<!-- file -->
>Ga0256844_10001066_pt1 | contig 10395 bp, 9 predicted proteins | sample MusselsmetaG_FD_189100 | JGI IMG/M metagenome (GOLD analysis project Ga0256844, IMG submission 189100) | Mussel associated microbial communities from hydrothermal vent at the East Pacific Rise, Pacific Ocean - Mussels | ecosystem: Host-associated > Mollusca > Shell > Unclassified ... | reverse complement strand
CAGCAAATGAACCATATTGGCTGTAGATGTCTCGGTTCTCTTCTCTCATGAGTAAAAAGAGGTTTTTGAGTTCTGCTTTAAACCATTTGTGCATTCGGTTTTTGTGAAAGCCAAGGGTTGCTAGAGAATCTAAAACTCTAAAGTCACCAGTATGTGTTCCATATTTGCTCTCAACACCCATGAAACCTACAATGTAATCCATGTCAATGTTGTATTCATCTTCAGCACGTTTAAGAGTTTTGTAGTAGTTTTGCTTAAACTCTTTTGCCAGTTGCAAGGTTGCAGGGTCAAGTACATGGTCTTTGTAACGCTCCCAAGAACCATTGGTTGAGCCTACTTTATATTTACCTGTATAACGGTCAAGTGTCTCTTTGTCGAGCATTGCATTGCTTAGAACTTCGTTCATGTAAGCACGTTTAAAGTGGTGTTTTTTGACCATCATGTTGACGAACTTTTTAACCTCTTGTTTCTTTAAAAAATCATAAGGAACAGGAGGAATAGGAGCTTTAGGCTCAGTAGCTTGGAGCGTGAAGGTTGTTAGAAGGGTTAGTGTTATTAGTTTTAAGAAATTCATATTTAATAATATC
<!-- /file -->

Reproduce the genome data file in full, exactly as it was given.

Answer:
>Ga0256844_10001066_pt1 | contig 10395 bp, 9 predicted proteins | sample MusselsmetaG_FD_189100 | JGI IMG/M metagenome (GOLD analysis project Ga0256844, IMG submission 189100) | Mussel associated microbial communities from hydrothermal vent at the East Pacific Rise, Pacific Ocean - Mussels | ecosystem: Host-associated > Mollusca > Shell > Unclassified ... | reverse complement strand
CAGCAAATGAACCATATTGGCTGTAGATGTCTCGGTTCTCTTCTCTCATGAGTAAAAAGAGGTTTTTGAGTTCTGCTTTAAACCATTTGTGCATTCGGTTTTTGTGAAAGCCAAGGGTTGCTAGAGAATCTAAAACTCTAAAGTCACCAGTATGTGTTCCATATTTGCTCTCAACACCCATGAAACCTACAATGTAATCCATGTCAATGTTGTATTCATCTTCAGCACGTTTAAGAGTTTTGTAGTAGTTTTGCTTAAACTCTTTTGCCAGTTGCAAGGTTGCAGGGTCAAGTACATGGTCTTTGTAACGCTCCCAAGAACCATTGGTTGAGCCTACTTTATATTTACCTGTATAACGGTCAAGTGTCTCTTTGTCGAGCATTGCATTGCTTAGAACTTCGTTCATGTAAGCACGTTTAAAGTGGTGTTTTTTGACCATCATGTTGACGAACTTTTTAACCTCTTGTTTCTTTAAAAAATCATAAGGAACAGGAGGAATAGGAGCTTTAGGCTCAGTAGCTTGGAGCGTGAAGGTTGTTAGAAGGGTTAGTGTTATTAGTTTTAAGAAATTCATATTTAATAATATC